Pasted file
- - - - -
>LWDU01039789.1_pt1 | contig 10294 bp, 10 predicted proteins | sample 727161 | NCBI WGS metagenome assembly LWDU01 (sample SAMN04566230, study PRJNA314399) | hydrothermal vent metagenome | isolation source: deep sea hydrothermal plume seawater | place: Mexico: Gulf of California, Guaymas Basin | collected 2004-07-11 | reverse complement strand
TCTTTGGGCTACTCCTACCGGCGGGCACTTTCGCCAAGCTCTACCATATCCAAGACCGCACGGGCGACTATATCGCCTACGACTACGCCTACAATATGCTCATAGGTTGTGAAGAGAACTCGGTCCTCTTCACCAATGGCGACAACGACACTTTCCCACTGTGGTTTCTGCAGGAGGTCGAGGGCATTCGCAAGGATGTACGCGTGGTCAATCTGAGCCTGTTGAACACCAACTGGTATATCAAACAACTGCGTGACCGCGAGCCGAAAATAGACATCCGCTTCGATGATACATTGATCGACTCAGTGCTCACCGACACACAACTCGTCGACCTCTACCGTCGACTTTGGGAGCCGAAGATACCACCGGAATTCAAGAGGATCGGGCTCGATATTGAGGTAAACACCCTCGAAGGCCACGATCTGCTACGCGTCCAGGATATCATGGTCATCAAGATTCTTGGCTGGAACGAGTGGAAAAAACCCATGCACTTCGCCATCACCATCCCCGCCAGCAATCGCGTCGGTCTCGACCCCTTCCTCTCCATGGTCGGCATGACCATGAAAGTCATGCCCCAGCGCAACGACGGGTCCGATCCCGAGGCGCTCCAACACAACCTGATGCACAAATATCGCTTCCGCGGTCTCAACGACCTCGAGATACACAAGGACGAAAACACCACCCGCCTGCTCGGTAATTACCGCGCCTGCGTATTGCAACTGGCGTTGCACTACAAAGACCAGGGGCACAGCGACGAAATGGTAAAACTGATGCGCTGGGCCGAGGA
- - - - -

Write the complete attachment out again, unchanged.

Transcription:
>LWDU01039789.1_pt1 | contig 10294 bp, 10 predicted proteins | sample 727161 | NCBI WGS metagenome assembly LWDU01 (sample SAMN04566230, study PRJNA314399) | hydrothermal vent metagenome | isolation source: deep sea hydrothermal plume seawater | place: Mexico: Gulf of California, Guaymas Basin | collected 2004-07-11 | reverse complement strand
TCTTTGGGCTACTCCTACCGGCGGGCACTTTCGCCAAGCTCTACCATATCCAAGACCGCACGGGCGACTATATCGCCTACGACTACGCCTACAATATGCTCATAGGTTGTGAAGAGAACTCGGTCCTCTTCACCAATGGCGACAACGACACTTTCCCACTGTGGTTTCTGCAGGAGGTCGAGGGCATTCGCAAGGATGTACGCGTGGTCAATCTGAGCCTGTTGAACACCAACTGGTATATCAAACAACTGCGTGACCGCGAGCCGAAAATAGACATCCGCTTCGATGATACATTGATCGACTCAGTGCTCACCGACACACAACTCGTCGACCTCTACCGTCGACTTTGGGAGCCGAAGATACCACCGGAATTCAAGAGGATCGGGCTCGATATTGAGGTAAACACCCTCGAAGGCCACGATCTGCTACGCGTCCAGGATATCATGGTCATCAAGATTCTTGGCTGGAACGAGTGGAAAAAACCCATGCACTTCGCCATCACCATCCCCGCCAGCAATCGCGTCGGTCTCGACCCCTTCCTCTCCATGGTCGGCATGACCATGAAAGTCATGCCCCAGCGCAACGACGGGTCCGATCCCGAGGCGCTCCAACACAACCTGATGCACAAATATCGCTTCCGCGGTCTCAACGACCTCGAGATACACAAGGACGAAAACACCACCCGCCTGCTCGGTAATTACCGCGCCTGCGTATTGCAACTGGCGTTGCACTACAAAGACCAGGGGCACAGCGACGAAATGGTAAAACTGATGCGCTGGGCCGAGGA